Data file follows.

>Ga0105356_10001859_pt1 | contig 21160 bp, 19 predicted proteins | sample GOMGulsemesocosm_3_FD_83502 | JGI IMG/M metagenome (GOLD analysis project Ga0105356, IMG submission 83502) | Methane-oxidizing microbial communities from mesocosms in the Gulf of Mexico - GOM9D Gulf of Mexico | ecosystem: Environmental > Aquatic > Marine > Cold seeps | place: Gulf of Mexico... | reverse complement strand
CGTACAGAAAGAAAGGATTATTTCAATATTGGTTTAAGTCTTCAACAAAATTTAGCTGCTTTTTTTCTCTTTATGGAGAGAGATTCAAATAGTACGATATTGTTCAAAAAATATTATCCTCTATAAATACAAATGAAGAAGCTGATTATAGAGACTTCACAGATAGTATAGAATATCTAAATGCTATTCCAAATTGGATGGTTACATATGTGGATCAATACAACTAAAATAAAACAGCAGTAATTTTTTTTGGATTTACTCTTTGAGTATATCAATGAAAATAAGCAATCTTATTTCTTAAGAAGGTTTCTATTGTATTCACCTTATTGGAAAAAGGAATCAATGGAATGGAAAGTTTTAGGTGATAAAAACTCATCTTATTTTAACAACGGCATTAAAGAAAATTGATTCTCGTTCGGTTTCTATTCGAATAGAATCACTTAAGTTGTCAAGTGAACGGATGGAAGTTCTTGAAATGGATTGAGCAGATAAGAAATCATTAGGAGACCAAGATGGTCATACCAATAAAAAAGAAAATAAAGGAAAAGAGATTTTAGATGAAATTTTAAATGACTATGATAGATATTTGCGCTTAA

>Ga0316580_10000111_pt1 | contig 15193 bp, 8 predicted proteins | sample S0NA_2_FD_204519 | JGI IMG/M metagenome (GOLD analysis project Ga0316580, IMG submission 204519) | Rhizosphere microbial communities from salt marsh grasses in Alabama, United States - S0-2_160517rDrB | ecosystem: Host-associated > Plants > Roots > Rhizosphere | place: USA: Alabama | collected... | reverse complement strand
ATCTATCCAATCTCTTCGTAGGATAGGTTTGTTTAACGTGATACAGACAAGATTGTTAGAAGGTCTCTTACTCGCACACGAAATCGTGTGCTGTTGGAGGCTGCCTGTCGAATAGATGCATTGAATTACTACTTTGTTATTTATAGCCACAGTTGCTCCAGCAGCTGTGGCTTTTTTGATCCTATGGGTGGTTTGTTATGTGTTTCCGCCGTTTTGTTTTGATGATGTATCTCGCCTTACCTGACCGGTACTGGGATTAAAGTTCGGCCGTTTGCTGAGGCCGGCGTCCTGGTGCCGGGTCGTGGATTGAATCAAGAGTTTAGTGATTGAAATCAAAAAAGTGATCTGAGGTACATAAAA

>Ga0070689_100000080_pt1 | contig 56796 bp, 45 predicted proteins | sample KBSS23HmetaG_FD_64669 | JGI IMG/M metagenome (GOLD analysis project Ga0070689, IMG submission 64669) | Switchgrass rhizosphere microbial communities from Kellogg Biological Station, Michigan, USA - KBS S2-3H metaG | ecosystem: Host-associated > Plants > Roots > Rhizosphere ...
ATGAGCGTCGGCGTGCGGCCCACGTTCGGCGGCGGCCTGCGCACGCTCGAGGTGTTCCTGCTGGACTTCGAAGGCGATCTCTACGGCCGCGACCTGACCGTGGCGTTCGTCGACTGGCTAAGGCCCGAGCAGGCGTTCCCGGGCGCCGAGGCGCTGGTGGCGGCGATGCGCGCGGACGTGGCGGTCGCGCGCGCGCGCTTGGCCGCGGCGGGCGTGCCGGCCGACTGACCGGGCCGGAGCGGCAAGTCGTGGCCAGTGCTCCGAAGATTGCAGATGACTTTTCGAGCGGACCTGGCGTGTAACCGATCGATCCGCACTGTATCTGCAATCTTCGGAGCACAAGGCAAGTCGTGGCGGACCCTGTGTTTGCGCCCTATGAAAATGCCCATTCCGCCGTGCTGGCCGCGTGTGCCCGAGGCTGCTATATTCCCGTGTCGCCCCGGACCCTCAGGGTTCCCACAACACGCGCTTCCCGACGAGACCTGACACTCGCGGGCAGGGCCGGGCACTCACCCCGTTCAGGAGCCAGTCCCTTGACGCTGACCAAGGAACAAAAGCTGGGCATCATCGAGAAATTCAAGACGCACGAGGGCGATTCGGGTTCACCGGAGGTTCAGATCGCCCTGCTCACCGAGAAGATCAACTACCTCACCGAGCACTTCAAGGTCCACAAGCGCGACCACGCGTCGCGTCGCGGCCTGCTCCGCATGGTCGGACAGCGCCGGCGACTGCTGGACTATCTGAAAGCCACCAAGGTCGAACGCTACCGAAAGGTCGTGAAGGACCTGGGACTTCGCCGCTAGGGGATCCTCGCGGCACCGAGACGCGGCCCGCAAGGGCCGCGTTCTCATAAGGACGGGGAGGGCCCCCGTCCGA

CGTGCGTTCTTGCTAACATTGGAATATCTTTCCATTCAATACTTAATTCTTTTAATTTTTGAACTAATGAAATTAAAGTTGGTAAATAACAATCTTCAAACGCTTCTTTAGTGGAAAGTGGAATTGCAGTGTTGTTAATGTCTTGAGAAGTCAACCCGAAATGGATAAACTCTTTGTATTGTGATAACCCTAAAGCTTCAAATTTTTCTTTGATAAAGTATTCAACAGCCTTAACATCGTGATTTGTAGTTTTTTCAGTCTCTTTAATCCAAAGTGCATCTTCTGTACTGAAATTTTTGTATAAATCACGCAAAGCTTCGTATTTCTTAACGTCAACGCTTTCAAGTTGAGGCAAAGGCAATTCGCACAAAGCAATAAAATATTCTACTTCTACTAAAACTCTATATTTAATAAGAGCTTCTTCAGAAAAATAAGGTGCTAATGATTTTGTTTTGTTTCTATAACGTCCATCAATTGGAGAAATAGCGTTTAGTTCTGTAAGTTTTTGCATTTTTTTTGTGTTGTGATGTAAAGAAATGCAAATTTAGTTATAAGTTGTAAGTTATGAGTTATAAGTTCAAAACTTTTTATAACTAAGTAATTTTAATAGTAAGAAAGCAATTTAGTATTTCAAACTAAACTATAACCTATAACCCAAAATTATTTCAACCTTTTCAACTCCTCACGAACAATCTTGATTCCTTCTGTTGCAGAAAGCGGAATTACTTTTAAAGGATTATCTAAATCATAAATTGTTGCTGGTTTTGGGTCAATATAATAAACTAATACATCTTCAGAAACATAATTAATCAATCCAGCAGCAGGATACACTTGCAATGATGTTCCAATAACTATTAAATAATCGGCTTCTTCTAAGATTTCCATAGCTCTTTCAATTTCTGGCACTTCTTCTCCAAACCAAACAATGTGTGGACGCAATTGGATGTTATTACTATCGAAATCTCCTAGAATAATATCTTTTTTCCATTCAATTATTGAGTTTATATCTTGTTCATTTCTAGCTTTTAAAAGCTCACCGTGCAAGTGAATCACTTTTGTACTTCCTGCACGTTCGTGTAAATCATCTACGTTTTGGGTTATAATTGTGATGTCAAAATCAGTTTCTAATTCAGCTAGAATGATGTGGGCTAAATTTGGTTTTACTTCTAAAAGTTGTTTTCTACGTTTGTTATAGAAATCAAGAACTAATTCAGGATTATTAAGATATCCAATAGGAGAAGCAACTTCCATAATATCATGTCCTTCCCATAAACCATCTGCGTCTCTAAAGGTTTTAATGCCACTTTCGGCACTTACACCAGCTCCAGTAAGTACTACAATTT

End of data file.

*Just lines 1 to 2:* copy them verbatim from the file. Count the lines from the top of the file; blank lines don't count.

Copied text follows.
>Ga0105356_10001859_pt1 | contig 21160 bp, 19 predicted proteins | sample GOMGulsemesocosm_3_FD_83502 | JGI IMG/M metagenome (GOLD analysis project Ga0105356, IMG submission 83502) | Methane-oxidizing microbial communities from mesocosms in the Gulf of Mexico - GOM9D Gulf of Mexico | ecosystem: Environmental > Aquatic > Marine > Cold seeps | place: Gulf of Mexico... | reverse complement strand
CGTACAGAAAGAAAGGATTATTTCAATATTGGTTTAAGTCTTCAACAAAATTTAGCTGCTTTTTTTCTCTTTATGGAGAGAGATTCAAATAGTACGATATTGTTCAAAAAATATTATCCTCTATAAATACAAATGAAGAAGCTGATTATAGAGACTTCACAGATAGTATAGAATATCTAAATGCTATTCCAAATTGGATGGTTACATATGTGGATCAATACAACTAAAATAAAACAGCAGTAATTTTTTTTGGATTTACTCTTTGAGTATATCAATGAAAATAAGCAATCTTATTTCTTAAGAAGGTTTCTATTGTATTCACCTTATTGGAAAAAGGAATCAATGGAATGGAAAGTTTTAGGTGATAAAAACTCATCTTATTTTAACAACGGCATTAAAGAAAATTGATTCTCGTTCGGTTTCTATTCGAATAGAATCACTTAAGTTGTCAAGTGAACGGATGGAAGTTCTTGAAATGGATTGAGCAGATAAGAAATCATTAGGAGACCAAGATGGTCATACCAATAAAAAAGAAAATAAAGGAAAAGAGATTTTAGATGAAATTTTAAATGACTATGATAGATATTTGCGCTTAA